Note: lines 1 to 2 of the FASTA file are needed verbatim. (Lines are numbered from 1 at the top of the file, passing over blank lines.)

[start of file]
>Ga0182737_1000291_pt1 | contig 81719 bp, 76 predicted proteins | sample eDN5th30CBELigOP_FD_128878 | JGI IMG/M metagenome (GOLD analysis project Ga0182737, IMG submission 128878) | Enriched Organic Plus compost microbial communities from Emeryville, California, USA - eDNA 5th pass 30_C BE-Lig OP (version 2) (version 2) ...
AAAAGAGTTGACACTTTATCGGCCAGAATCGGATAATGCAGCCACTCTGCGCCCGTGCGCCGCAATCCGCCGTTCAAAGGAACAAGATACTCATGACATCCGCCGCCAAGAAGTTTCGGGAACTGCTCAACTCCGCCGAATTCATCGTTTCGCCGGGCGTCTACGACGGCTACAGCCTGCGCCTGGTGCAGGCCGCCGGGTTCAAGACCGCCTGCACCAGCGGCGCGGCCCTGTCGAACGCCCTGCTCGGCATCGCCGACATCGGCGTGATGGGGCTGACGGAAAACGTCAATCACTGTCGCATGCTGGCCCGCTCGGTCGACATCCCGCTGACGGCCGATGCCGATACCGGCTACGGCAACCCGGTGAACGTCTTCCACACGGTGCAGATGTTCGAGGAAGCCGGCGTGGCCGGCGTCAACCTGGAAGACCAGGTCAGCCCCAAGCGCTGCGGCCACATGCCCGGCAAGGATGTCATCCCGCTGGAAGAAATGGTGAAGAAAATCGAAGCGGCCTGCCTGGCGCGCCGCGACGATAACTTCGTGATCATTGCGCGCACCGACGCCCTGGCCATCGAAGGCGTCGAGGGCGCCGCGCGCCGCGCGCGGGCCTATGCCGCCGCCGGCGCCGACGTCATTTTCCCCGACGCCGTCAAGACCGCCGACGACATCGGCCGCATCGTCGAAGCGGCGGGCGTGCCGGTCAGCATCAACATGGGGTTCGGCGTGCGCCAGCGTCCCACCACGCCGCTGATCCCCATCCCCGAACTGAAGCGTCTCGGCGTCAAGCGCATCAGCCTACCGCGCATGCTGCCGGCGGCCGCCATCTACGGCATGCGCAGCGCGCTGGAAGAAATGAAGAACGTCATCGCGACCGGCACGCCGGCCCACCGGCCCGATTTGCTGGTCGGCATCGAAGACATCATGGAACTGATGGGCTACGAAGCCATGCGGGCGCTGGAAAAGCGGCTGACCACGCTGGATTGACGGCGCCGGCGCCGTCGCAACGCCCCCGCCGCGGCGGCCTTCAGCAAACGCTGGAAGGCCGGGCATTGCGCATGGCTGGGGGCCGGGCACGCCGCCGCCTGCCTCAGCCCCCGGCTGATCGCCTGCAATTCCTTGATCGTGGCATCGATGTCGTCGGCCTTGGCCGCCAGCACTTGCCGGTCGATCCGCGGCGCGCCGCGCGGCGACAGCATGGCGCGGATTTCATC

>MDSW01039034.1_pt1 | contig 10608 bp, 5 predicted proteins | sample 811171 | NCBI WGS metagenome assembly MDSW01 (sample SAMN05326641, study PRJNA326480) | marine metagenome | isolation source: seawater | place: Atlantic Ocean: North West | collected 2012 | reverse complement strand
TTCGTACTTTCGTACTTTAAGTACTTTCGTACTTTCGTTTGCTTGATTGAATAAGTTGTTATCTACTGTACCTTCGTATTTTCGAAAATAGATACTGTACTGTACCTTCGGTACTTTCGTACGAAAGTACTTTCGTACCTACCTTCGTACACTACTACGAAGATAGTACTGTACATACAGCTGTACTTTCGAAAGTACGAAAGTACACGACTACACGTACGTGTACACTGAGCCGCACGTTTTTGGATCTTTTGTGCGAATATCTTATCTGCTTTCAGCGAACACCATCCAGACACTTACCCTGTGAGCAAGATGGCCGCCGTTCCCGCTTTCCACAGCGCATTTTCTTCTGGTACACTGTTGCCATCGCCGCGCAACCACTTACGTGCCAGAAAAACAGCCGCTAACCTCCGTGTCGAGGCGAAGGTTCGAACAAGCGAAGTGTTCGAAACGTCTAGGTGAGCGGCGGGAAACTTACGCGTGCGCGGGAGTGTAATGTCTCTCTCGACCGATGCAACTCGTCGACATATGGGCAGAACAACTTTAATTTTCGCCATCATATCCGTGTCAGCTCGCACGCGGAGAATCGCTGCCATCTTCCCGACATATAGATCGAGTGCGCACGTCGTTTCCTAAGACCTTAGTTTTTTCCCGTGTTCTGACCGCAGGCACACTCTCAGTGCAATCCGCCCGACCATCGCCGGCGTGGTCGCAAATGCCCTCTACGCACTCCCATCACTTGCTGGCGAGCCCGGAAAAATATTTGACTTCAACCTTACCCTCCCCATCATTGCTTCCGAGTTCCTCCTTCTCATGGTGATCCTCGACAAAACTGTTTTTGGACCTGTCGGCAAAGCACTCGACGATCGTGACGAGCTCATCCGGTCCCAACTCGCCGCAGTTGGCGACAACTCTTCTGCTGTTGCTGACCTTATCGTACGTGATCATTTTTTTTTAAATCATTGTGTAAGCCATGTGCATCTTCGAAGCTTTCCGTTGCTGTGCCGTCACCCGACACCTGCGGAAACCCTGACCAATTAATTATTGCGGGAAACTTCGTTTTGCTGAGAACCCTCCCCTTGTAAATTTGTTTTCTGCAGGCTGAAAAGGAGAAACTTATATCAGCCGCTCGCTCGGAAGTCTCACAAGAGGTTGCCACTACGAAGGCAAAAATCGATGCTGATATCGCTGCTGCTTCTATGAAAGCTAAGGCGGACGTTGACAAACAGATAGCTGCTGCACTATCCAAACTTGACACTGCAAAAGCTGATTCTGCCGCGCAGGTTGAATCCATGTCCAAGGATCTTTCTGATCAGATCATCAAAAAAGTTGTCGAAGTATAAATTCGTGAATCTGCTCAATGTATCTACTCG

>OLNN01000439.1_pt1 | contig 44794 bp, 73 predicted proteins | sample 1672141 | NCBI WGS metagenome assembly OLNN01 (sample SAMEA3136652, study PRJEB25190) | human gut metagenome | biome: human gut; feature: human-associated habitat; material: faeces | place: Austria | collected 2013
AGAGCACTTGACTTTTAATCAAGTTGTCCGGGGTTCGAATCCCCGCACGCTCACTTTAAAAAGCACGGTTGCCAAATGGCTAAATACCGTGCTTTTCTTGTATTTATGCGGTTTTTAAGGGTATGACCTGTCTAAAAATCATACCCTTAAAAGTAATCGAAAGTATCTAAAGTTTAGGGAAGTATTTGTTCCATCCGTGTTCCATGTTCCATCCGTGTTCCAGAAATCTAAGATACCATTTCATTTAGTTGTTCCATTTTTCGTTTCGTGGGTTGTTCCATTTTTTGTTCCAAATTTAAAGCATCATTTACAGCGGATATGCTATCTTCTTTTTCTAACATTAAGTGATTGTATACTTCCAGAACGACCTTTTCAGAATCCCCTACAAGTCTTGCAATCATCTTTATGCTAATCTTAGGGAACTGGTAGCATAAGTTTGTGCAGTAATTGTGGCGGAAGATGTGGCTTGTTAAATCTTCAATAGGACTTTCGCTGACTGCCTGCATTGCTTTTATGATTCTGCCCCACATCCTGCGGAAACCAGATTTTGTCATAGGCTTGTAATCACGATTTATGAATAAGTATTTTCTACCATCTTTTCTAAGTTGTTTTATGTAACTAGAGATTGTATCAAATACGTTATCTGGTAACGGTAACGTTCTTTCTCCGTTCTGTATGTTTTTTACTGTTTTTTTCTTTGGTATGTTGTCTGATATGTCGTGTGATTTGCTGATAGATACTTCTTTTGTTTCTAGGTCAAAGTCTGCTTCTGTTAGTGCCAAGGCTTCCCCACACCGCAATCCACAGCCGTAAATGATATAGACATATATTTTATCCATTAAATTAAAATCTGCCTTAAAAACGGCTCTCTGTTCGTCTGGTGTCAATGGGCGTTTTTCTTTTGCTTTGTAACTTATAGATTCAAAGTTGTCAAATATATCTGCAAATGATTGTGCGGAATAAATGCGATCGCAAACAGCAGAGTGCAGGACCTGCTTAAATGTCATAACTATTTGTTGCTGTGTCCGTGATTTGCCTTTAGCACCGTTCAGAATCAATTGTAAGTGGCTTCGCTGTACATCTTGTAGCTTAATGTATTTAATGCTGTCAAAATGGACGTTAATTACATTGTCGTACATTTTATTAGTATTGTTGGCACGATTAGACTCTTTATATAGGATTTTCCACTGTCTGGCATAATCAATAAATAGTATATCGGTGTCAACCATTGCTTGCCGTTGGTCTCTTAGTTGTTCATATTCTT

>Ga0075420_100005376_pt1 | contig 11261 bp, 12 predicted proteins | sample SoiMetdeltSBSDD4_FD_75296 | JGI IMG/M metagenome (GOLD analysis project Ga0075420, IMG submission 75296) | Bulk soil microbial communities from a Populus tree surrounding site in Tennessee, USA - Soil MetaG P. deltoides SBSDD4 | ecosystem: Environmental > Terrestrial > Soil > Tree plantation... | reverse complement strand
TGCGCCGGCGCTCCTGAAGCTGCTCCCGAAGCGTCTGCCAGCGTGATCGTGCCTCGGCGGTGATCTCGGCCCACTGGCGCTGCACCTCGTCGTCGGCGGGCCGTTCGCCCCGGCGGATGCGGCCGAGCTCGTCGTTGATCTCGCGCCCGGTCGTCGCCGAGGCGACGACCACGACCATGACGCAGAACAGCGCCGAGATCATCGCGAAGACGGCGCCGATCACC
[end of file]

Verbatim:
>Ga0182737_1000291_pt1 | contig 81719 bp, 76 predicted proteins | sample eDN5th30CBELigOP_FD_128878 | JGI IMG/M metagenome (GOLD analysis project Ga0182737, IMG submission 128878) | Enriched Organic Plus compost microbial communities from Emeryville, California, USA - eDNA 5th pass 30_C BE-Lig OP (version 2) (version 2) ...
AAAAGAGTTGACACTTTATCGGCCAGAATCGGATAATGCAGCCACTCTGCGCCCGTGCGCCGCAATCCGCCGTTCAAAGGAACAAGATACTCATGACATCCGCCGCCAAGAAGTTTCGGGAACTGCTCAACTCCGCCGAATTCATCGTTTCGCCGGGCGTCTACGACGGCTACAGCCTGCGCCTGGTGCAGGCCGCCGGGTTCAAGACCGCCTGCACCAGCGGCGCGGCCCTGTCGAACGCCCTGCTCGGCATCGCCGACATCGGCGTGATGGGGCTGACGGAAAACGTCAATCACTGTCGCATGCTGGCCCGCTCGGTCGACATCCCGCTGACGGCCGATGCCGATACCGGCTACGGCAACCCGGTGAACGTCTTCCACACGGTGCAGATGTTCGAGGAAGCCGGCGTGGCCGGCGTCAACCTGGAAGACCAGGTCAGCCCCAAGCGCTGCGGCCACATGCCCGGCAAGGATGTCATCCCGCTGGAAGAAATGGTGAAGAAAATCGAAGCGGCCTGCCTGGCGCGCCGCGACGATAACTTCGTGATCATTGCGCGCACCGACGCCCTGGCCATCGAAGGCGTCGAGGGCGCCGCGCGCCGCGCGCGGGCCTATGCCGCCGCCGGCGCCGACGTCATTTTCCCCGACGCCGTCAAGACCGCCGACGACATCGGCCGCATCGTCGAAGCGGCGGGCGTGCCGGTCAGCATCAACATGGGGTTCGGCGTGCGCCAGCGTCCCACCACGCCGCTGATCCCCATCCCCGAACTGAAGCGTCTCGGCGTCAAGCGCATCAGCCTACCGCGCATGCTGCCGGCGGCCGCCATCTACGGCATGCGCAGCGCGCTGGAAGAAATGAAGAACGTCATCGCGACCGGCACGCCGGCCCACCGGCCCGATTTGCTGGTCGGCATCGAAGACATCATGGAACTGATGGGCTACGAAGCCATGCGGGCGCTGGAAAAGCGGCTGACCACGCTGGATTGACGGCGCCGGCGCCGTCGCAACGCCCCCGCCGCGGCGGCCTTCAGCAAACGCTGGAAGGCCGGGCATTGCGCATGGCTGGGGGCCGGGCACGCCGCCGCCTGCCTCAGCCCCCGGCTGATCGCCTGCAATTCCTTGATCGTGGCATCGATGTCGTCGGCCTTGGCCGCCAGCACTTGCCGGTCGATCCGCGGCGCGCCGCGCGGCGACAGCATGGCGCGGATTTCATC